Speed of high mobility chromosome regions

Range 0.1 - 0.5 µm/sec
Organism Eukaryotes
Reference Vuković LD, Jevtić P, Edens LJ, Levy DL. New Insights into Mechanisms and Functions of Nuclear Size Regulation. Int Rev Cell Mol Biol. 2016 322:1-59. doi: 10.1016/bs.ircmb.2015.11.001 p.33 bottom paragraphPubMed ID26940517
Primary Source K. Bystricky, T. Laroche, G. van Houwe, M. Blaszczyk, S.M. Gasser Chromosome looping in yeast: telomere pairing and coordinated movement reflect anchoring efficiency and territorial organization J. Cell Biol., 168 (2005), pp. 375-387 DOI: 10.1083/jcb.200409091 AND J.R. Chubb, W.A. Bickmore, Considering nuclear compartmentalization in the light of nuclear dynamics, Cell, 112 (2003), pp. 403-406PubMed ID15684028, 12600306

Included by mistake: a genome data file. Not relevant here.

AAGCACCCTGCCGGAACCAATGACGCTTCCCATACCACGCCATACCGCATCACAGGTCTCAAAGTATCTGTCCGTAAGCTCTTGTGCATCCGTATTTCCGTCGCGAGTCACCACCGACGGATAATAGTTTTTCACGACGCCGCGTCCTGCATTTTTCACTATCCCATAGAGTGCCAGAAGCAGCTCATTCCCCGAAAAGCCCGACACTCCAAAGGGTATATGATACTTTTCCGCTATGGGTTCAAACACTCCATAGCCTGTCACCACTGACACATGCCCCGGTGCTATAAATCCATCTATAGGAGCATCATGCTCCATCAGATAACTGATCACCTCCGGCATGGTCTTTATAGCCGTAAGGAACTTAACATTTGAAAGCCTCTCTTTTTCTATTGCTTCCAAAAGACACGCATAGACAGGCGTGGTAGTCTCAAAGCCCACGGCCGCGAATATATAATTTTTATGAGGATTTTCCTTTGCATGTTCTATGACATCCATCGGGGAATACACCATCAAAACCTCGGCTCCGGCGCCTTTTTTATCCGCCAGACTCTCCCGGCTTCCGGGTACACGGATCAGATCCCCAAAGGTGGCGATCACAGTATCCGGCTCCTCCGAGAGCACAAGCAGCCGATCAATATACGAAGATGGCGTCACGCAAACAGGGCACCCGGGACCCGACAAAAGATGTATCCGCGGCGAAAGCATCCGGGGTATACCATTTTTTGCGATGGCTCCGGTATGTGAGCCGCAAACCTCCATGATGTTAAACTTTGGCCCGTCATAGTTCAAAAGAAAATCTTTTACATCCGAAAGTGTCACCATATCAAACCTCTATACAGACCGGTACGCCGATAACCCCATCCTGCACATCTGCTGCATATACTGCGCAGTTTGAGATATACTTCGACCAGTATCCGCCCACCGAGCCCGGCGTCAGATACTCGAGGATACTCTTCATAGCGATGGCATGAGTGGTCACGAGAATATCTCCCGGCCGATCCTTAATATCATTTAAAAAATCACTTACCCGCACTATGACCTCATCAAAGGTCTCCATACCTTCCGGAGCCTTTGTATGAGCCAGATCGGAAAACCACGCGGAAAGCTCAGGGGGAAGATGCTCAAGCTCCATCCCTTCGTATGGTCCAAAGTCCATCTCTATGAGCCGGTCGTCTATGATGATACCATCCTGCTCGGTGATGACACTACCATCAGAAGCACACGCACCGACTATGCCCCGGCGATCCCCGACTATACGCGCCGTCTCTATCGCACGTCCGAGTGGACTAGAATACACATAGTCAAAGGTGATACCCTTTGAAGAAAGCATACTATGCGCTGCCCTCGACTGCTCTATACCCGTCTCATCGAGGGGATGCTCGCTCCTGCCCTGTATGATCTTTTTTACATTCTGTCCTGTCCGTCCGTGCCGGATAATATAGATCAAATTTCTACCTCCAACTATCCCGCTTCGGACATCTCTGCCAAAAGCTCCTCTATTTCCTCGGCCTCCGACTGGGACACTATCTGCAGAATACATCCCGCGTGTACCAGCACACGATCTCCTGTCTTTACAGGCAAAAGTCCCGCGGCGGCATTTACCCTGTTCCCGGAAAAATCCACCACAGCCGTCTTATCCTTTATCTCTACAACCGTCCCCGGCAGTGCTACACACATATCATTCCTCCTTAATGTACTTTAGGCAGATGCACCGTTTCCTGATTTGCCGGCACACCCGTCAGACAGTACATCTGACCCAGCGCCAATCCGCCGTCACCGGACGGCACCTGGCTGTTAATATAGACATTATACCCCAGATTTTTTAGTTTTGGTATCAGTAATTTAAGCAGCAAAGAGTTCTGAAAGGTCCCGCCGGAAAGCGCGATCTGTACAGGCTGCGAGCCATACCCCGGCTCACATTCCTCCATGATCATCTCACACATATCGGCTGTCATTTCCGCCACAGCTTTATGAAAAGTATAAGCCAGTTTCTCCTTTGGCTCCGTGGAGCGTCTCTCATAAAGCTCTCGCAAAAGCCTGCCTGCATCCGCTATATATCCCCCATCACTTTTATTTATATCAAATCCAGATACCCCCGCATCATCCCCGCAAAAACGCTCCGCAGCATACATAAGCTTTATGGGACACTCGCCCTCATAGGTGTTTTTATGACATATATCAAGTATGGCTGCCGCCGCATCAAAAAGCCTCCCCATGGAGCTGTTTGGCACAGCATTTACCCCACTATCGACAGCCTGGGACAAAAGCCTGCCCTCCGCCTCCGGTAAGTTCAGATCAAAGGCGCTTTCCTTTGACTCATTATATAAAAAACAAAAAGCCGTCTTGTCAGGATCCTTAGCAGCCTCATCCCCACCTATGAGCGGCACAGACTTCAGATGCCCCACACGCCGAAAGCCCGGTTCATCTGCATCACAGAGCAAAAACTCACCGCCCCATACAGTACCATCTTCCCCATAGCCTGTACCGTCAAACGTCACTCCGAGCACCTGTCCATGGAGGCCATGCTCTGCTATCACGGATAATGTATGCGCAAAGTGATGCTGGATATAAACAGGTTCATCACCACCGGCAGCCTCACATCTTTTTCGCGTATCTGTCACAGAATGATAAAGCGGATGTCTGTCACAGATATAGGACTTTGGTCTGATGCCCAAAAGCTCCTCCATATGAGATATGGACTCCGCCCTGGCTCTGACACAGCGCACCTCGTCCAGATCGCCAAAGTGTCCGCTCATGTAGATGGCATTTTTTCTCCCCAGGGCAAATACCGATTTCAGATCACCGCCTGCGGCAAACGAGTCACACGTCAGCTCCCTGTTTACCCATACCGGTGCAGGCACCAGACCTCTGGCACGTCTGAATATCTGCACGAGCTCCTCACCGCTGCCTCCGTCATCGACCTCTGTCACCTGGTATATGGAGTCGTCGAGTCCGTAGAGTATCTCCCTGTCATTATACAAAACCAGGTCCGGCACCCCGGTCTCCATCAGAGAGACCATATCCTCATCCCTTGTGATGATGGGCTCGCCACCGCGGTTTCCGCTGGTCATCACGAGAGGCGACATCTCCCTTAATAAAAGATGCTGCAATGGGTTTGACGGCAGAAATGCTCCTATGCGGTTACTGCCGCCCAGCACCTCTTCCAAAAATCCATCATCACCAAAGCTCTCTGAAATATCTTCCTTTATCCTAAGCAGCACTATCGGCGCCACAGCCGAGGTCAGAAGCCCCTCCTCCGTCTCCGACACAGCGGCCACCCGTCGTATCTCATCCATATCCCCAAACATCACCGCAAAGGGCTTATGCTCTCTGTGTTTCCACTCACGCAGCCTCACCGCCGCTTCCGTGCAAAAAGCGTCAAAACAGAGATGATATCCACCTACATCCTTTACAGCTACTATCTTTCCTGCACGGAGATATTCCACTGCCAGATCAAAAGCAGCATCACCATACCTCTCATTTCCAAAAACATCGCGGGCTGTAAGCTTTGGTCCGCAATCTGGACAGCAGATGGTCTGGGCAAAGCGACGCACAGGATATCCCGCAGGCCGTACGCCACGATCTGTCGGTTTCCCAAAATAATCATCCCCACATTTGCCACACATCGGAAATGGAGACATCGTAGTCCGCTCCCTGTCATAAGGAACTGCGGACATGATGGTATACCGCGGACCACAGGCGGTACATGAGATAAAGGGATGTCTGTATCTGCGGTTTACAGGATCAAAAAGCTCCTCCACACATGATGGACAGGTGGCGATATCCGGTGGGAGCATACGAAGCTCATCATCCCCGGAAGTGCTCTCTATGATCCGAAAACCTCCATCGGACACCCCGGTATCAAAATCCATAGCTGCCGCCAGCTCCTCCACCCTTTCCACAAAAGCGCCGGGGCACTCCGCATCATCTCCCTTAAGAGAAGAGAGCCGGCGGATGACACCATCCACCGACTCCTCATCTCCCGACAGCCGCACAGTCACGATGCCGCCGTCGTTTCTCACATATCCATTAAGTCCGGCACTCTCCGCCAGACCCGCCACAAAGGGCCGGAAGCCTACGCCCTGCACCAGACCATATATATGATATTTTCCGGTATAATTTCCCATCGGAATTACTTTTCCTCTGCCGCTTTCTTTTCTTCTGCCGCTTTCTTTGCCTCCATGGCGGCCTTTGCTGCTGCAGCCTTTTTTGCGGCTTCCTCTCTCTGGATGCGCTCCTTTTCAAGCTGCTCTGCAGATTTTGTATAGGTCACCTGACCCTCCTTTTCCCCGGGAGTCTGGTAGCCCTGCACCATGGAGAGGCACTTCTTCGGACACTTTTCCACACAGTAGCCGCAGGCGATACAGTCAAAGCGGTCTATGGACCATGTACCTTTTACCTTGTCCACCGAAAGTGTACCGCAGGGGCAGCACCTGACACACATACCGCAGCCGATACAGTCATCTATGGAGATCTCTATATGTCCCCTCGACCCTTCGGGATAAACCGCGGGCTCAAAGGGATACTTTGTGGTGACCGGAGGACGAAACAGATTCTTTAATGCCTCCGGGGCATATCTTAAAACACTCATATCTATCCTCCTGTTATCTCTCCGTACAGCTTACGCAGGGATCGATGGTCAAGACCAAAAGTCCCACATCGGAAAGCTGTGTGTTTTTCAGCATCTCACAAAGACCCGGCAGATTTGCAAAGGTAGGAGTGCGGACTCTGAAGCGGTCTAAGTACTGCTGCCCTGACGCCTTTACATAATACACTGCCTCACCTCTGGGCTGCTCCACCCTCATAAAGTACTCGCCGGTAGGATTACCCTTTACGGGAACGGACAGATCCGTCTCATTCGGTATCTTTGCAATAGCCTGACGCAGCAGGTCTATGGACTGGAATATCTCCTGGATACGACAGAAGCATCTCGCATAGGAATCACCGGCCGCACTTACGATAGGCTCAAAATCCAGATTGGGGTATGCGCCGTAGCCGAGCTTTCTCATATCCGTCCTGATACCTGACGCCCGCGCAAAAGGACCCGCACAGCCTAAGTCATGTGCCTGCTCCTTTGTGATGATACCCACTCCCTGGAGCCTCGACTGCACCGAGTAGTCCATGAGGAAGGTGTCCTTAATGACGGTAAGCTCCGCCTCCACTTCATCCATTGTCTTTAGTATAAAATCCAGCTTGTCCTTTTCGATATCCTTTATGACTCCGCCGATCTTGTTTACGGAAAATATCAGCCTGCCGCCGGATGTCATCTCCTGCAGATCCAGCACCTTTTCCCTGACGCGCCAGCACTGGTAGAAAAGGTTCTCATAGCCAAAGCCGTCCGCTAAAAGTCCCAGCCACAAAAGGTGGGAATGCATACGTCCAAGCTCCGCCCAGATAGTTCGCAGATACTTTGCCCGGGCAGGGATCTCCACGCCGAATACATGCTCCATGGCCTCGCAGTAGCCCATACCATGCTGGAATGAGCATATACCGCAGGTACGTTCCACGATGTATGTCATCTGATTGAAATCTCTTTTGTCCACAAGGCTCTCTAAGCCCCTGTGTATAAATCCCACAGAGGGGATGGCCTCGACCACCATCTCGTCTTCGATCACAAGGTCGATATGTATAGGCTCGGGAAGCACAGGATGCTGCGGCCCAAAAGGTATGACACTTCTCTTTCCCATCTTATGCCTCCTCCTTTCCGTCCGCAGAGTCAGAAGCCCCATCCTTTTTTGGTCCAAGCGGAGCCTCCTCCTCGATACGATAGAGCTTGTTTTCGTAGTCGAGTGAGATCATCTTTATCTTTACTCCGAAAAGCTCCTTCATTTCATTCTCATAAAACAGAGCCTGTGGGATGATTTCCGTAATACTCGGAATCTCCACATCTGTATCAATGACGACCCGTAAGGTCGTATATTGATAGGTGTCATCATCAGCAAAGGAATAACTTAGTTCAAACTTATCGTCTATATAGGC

Comments P.33 bottom paragraph: "Chromosome positioning is not random within the three-dimensional volume of the nucleus. Rather, chromosomes occupy specific positions, called chromosome territories (Cremer and Cremer, 2010). Chromosomal movements are generally limited to short distances (Marshall et al., 1997), although some genes can change their position within the nucleus from the periphery to the center without large-scale changes in chromosome positioning (Albiez et al., 2006, Misteli, 2007). Long distance chromosome movements are rare and are usually observed during cell differentiation or transformation (Zink et al., 1998). High mobility chromosome regions can move at 0.1–0.5 μm/s (primary sources)." 1st primary source studied budding yeast
Entered by Uri M
ID 114006